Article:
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Reason behind shilling's sharp rise & why Kenyans are rushing to dispose dollars

A source from a local bank confirmed to the news desk that they had witnessed an increase in the number of Kenyans disposing dollars, due to speculation that the dollar would continue to lose against the shilling.

CBK Governor Kamau Thugge during a past media interview

In recent days, the Kenyan shilling has seen an unprecedented rally against the US dollar, reaching its first peak since the mid-2023.

This surge has been attributed to a combination of strategic interventions by the Central Bank of Kenya (CBK) and a robust influx of foreign investments, particularly in Kenyan domestic debt securities.

The CBK, adhering to its policy of intervening in the foreign exchange market only to curb undue volatility, made a significant move.

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By purchasing dollars, the bank aimed to slow down the shilling's rapid appreciation, which, at one point, saw an almost 8% increase in its value against the dollar, showcasing a strength not seen since June 2023.

This intervention was a response to the shilling's sharp rise, which was propelled by huge foreign inflows into Kenyan bonds and the successful resolution of a looming $2 billion Eurobond due in June.

A source from a local bank confirmed to the news desk that they had witnessed an increase in the number of Kenyans disposing dollars, due to speculation that the dollar would continue to lose against the shilling.

Some banks are buying dollars as low as Sh130 while selling as high as Sh153.

Standard Investment Bank, also supported views that the influx of dollars following the fresh eurobond and infrastructure bond have tilted the balance in favour of the shilling by supplying more dollars in the market.

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"Overall, we view the strengthening as a general increase in the supply of USD, skewing the demand and supply dynamics in favour of a KES upswing. And of course the slide is augmented by speculative dollar hoarders selling in panic," the bank said in a statement.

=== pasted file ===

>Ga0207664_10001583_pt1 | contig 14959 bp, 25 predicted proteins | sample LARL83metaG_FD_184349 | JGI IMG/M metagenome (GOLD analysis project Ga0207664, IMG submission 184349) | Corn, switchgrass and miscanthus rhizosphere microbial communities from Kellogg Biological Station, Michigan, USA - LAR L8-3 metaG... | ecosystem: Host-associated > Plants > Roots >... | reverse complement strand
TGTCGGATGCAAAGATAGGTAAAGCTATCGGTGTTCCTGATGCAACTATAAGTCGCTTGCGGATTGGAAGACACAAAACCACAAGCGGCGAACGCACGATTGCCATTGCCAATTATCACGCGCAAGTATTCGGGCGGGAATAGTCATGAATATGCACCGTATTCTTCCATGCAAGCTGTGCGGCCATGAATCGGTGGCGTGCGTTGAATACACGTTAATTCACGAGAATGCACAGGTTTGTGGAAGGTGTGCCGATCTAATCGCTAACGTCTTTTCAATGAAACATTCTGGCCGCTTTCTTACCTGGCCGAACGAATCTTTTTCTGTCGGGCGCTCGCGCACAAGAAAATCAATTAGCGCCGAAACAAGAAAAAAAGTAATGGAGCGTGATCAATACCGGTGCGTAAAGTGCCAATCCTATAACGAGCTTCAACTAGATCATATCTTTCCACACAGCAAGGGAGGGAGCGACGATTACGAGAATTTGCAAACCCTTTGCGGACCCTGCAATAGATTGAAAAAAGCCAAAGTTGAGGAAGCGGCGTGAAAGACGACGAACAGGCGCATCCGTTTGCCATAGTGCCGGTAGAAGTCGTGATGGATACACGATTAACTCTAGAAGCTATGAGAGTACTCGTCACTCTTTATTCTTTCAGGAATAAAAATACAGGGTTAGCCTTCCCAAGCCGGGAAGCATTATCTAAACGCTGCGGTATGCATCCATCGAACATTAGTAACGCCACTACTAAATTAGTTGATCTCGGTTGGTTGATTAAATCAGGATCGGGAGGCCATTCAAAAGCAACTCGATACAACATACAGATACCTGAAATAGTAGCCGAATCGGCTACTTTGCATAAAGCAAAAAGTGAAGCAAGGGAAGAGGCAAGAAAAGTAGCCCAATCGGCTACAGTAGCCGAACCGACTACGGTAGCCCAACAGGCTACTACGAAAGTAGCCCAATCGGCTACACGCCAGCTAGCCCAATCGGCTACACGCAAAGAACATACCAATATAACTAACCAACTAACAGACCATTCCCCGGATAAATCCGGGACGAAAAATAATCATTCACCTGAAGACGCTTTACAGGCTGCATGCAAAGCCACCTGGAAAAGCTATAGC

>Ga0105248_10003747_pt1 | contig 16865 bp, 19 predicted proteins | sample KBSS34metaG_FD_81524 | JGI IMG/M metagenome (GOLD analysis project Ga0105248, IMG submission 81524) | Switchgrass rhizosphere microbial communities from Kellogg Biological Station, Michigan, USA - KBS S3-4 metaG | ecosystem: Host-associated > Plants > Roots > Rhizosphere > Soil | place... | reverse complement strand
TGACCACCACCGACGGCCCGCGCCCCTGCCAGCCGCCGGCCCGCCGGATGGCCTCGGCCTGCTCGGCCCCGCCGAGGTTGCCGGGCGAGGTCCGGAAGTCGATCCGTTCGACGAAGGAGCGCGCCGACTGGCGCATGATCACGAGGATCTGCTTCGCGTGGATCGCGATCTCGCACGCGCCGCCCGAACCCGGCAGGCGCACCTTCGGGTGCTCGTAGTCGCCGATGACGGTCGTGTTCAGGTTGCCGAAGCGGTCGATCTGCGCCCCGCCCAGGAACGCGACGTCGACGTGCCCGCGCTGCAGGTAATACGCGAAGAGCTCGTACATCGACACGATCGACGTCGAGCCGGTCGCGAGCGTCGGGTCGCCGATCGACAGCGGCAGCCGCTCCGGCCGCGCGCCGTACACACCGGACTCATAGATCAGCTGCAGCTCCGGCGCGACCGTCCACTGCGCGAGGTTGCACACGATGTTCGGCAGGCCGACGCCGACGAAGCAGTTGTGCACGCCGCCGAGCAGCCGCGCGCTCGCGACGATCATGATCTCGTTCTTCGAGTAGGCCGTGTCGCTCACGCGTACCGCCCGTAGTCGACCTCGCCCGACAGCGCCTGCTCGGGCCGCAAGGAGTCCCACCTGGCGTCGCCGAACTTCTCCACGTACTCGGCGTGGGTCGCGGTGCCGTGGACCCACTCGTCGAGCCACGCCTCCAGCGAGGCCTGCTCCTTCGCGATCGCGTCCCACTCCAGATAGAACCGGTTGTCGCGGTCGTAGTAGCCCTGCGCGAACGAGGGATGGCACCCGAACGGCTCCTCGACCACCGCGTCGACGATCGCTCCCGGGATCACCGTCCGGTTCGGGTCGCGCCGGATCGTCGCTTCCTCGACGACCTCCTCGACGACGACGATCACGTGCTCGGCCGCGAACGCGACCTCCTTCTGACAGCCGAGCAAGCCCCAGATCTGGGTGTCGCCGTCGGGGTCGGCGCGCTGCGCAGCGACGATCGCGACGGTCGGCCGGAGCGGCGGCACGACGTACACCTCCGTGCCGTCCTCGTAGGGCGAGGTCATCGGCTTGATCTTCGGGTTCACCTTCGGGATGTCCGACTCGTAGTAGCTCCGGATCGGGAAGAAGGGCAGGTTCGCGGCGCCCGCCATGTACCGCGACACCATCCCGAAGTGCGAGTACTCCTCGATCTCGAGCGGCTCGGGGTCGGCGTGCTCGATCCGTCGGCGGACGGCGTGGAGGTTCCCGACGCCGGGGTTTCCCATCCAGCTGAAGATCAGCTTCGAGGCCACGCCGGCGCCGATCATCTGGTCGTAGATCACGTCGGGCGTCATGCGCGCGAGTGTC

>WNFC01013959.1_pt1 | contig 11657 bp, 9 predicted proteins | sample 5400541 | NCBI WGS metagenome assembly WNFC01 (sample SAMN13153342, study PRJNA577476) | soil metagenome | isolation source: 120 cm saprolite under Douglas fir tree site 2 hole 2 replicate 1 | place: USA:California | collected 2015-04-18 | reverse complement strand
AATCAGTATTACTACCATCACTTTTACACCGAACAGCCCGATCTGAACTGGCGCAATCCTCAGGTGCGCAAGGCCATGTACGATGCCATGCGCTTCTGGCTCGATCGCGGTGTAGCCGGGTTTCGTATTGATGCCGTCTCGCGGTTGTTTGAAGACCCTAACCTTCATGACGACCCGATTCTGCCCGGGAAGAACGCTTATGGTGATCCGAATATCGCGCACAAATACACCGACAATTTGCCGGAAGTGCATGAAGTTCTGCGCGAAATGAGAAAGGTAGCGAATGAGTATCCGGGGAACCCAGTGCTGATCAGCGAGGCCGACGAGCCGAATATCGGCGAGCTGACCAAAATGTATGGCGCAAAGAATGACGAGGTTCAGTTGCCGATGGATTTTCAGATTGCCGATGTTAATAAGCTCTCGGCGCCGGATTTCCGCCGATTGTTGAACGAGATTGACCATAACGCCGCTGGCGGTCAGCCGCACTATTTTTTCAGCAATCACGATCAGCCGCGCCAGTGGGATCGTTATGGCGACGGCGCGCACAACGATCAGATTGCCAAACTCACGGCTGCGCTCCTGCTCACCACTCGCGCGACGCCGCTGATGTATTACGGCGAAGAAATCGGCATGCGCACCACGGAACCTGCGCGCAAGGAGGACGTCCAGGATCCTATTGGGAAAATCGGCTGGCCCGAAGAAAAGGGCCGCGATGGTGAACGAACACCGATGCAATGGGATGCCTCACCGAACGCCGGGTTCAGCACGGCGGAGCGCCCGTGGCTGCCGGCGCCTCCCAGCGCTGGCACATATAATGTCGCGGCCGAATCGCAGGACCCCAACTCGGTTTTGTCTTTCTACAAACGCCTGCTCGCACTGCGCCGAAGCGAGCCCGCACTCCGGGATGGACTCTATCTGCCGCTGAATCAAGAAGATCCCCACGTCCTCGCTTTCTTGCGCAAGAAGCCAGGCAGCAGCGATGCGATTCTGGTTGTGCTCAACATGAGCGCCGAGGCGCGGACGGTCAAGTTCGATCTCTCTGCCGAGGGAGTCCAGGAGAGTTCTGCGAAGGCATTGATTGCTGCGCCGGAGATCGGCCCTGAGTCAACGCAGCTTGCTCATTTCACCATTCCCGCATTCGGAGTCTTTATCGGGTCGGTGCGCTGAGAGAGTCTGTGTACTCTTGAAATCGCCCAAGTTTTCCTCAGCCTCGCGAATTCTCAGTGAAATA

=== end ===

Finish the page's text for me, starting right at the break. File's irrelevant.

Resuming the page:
Overall, we view the strengthening as a general increase in the supply of USD skewing the demand and supply dynamics in favour of a KES upswing. And of course the slide is augmented by speculative dollar hoarders selling in panic.

Adding to the fiscal landscape's intrigue is Kenya's issuance of a new $1.5 billion Eurobond set to mature in 2031.

This strategic move is part of a broader financial plan to manage existing debts, including a tender offer aimed at repurchasing a significant portion of the $2 billion bond maturing in June.

Furthermore, the government's sale of a Sh70 billion infrastructure bond which attracted over Sh288 billion in bids (a 412% subscription rate), highlighted the strong confidence of offshore investors in Kenya's economic prospects.

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This financial dynamism, characterized by the CBK's adept market interventions and the surge in foreign investment, underscores Kenya's growing stature in the global financial arena.

The Shilling's strength, supported by the central bank's policies and the allure of Kenya's debt instruments to international investors, reflects a delicate approach to financial management and economic growth.

As Kenya continues to navigate its fiscal challenges, the CBK's role in ensuring stability and confidence in the Kenyan shilling remains pivotal, marking a period of significant financial resilience and strategic economic planning.

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